Since the project shows that the industrial production of bricks with very thin air gaps is unproblematic, it makes sense to tackle all the further steps that were already planned before this exploratory project. The focus of the follow-up project is to carry out a one-year, large-scale field test in one of the test houses at the TU-Graz with all the necessary theoretical preparation and evaluation work. In this test, the actual thermal energy balance of the insulation-free TRALAM exterior wall is to be determined by measurement and compared with the demands of the Austrian standard. It must be mentioned that the standard gives preferential treatment to composite thermal insulation systems due to the use of physically incomplete calculation models. In this large-scale test, whole bricks must be used in any case, which requires close cooperation with the brick industry. Since it has not yet been possible to achieve all the desired brick properties in the exploratory project, further research on how these can be achieved is needed before prototypical production of the whole bricks will start. There are three screws to be turned: (i) changes in the clay mixture (reduction of bulk density and thermal conductivity); (ii) utilisation of the observed strength reserves: the strength needed can also be achieved with less clay content, which goes hand in hand with a thermally improvement of the brick; (iii) if the currently very fine grid size of the brick bond is extended, a large potential for thermal improvement opens up due to relaxed boundary conditions for the air chamber layout.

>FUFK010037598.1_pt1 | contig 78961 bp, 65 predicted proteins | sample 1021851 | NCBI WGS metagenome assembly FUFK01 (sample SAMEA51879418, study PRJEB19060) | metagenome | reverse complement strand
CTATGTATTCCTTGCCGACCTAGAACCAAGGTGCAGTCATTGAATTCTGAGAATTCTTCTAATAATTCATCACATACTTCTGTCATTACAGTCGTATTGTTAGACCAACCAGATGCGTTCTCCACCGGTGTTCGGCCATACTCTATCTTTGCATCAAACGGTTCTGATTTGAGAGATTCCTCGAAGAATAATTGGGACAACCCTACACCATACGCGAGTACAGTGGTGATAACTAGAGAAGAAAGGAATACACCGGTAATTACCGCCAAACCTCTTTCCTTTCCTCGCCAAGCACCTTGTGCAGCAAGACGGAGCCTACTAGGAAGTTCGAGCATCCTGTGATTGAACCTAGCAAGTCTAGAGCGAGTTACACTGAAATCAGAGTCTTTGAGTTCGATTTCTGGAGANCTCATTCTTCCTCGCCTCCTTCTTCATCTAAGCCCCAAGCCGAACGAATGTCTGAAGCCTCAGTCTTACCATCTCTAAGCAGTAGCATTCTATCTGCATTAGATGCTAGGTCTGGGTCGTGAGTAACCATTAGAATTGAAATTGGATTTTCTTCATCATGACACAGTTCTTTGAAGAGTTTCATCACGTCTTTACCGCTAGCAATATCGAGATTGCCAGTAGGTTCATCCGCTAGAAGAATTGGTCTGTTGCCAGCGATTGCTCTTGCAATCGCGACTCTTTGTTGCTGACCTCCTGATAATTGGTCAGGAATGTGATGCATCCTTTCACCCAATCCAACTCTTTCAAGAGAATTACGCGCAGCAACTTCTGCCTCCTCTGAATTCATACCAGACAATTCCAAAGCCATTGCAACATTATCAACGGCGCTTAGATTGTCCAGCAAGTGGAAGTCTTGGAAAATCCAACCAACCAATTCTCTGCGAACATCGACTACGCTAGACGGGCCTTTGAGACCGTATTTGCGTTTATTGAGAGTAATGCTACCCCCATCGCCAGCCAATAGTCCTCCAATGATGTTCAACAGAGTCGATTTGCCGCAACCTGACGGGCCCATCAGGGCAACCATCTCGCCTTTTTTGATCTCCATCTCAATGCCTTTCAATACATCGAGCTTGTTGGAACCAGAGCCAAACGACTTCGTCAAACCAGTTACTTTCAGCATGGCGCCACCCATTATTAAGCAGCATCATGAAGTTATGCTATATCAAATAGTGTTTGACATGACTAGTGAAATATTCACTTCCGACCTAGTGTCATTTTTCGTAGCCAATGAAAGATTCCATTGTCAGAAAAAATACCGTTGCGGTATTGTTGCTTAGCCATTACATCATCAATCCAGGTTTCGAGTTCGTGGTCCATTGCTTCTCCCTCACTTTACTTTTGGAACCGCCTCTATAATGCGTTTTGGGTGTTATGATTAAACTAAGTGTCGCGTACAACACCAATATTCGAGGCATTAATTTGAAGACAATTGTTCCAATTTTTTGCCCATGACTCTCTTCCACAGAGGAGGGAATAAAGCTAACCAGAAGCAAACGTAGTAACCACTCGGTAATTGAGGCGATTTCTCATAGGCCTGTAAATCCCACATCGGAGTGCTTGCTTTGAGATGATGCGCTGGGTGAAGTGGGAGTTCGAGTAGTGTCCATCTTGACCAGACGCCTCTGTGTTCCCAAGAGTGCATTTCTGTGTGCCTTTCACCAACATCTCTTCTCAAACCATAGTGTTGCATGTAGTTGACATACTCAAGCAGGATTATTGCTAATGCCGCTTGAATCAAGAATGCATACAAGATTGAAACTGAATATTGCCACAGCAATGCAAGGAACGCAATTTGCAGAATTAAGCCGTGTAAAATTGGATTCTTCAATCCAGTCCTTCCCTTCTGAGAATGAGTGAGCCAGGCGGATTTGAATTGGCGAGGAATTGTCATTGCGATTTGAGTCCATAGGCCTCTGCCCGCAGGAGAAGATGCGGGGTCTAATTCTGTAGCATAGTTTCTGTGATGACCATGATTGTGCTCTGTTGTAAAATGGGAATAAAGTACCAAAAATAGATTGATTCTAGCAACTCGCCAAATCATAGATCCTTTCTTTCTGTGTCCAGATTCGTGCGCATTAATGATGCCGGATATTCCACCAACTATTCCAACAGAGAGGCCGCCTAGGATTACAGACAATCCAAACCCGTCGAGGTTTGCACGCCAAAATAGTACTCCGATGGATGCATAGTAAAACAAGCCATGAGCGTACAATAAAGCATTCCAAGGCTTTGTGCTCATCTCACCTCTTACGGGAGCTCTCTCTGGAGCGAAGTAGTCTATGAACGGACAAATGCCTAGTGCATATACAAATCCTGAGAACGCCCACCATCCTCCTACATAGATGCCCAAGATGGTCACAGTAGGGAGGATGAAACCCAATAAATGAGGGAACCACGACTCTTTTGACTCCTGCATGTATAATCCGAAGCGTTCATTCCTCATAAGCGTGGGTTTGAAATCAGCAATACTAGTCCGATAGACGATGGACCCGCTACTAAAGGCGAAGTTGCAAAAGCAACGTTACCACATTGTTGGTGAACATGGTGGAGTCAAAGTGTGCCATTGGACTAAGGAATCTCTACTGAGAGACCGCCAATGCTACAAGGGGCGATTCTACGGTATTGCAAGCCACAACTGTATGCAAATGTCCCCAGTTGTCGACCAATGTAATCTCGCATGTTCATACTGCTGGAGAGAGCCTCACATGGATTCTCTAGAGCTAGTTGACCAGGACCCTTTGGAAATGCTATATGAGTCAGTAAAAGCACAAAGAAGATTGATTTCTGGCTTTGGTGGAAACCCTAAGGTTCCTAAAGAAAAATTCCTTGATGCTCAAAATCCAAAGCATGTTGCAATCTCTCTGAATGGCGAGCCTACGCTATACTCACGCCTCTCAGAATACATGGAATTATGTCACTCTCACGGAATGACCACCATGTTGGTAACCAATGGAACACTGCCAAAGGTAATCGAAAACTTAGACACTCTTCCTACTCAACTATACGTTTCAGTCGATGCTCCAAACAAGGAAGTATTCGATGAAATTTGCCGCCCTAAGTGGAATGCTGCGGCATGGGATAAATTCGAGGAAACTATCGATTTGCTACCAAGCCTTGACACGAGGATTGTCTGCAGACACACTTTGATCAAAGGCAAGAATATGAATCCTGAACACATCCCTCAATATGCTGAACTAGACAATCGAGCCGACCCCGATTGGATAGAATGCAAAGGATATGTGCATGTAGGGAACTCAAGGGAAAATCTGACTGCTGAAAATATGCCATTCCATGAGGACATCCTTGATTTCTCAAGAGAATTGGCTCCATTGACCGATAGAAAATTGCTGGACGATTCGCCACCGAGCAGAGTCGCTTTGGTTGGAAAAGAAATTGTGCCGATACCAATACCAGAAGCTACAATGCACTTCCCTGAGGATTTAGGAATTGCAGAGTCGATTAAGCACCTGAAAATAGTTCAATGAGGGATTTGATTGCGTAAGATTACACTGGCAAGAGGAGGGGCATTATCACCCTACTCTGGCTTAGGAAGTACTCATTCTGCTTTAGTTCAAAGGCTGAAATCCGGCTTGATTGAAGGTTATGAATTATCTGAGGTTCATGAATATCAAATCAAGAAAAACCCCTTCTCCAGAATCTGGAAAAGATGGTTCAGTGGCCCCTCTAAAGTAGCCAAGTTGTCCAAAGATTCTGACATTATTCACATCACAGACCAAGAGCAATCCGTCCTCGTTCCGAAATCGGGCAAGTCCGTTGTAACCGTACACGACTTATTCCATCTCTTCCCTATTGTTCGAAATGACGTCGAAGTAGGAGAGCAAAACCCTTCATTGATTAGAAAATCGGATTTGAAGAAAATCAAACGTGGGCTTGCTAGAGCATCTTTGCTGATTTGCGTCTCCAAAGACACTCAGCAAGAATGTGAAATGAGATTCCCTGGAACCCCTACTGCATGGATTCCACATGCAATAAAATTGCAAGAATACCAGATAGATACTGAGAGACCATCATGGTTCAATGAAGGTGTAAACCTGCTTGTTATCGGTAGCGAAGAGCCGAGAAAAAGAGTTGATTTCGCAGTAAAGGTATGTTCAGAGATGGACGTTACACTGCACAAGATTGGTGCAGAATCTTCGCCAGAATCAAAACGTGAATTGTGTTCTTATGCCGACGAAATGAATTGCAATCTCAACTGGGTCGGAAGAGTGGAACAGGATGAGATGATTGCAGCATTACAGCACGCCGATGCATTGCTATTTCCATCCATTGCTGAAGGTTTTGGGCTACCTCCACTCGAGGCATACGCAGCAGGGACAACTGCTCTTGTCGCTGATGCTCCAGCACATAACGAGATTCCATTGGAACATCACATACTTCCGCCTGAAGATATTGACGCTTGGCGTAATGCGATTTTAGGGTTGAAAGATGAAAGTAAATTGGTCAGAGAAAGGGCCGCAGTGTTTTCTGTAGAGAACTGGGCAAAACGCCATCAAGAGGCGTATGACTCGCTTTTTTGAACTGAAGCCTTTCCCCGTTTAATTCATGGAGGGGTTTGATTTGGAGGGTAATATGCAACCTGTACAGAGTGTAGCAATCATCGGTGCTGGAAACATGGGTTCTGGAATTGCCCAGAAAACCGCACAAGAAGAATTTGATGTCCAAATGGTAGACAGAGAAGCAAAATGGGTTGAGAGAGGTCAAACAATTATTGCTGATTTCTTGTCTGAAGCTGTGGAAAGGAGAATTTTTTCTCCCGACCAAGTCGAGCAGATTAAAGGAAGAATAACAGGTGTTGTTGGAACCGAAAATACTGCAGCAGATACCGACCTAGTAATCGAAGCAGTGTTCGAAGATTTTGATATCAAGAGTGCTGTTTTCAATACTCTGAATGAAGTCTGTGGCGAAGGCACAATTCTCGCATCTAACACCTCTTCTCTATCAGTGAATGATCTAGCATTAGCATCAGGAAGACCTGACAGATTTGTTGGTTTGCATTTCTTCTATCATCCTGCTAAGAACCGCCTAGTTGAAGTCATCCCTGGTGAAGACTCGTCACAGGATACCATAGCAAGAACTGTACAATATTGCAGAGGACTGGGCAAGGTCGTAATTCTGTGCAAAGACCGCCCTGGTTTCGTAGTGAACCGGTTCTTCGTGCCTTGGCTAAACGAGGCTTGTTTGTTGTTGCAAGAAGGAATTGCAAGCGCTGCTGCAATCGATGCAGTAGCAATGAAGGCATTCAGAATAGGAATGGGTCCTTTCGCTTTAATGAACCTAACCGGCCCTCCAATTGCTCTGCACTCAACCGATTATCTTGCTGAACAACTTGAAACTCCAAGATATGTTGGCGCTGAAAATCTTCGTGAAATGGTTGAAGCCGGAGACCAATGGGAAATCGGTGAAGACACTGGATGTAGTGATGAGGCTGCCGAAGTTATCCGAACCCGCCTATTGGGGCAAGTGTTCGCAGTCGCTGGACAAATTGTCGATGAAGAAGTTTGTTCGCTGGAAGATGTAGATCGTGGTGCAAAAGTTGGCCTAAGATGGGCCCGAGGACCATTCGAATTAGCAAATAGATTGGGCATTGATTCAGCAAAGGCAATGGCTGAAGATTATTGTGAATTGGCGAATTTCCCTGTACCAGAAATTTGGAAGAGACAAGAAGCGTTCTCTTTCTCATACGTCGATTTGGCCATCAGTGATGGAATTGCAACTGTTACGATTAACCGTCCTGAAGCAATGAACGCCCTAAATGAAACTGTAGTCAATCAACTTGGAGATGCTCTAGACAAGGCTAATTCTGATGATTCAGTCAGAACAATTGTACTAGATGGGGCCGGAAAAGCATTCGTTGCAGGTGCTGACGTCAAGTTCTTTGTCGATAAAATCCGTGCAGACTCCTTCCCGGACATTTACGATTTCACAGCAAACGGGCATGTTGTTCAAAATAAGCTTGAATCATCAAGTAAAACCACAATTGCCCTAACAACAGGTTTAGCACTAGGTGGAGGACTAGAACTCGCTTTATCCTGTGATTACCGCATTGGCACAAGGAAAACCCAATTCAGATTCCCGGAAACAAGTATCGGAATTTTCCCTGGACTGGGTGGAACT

Project Partners

Project management

Graz University of Technology / Laboratory for Structural Engineering

Project or cooperation partners

  • Forschungsverein Steine – Keramik
  • Architekt Horst Gamerith, Em.Univ.-Prof. Dipl.-Ing. Dr.techn.

Contact Address

Graz University of Technology
Laboratory for Structural Engineering
Priv.-Doz. Dipl.-Ing. Dr.techn. Bernhard Freytag
Inffeldgasse 24
A-8010 Graz
Tel.: +43 (316) 873 7050
E-Mail: freytag@tugraz.at
Web: www.lki.tugraz.at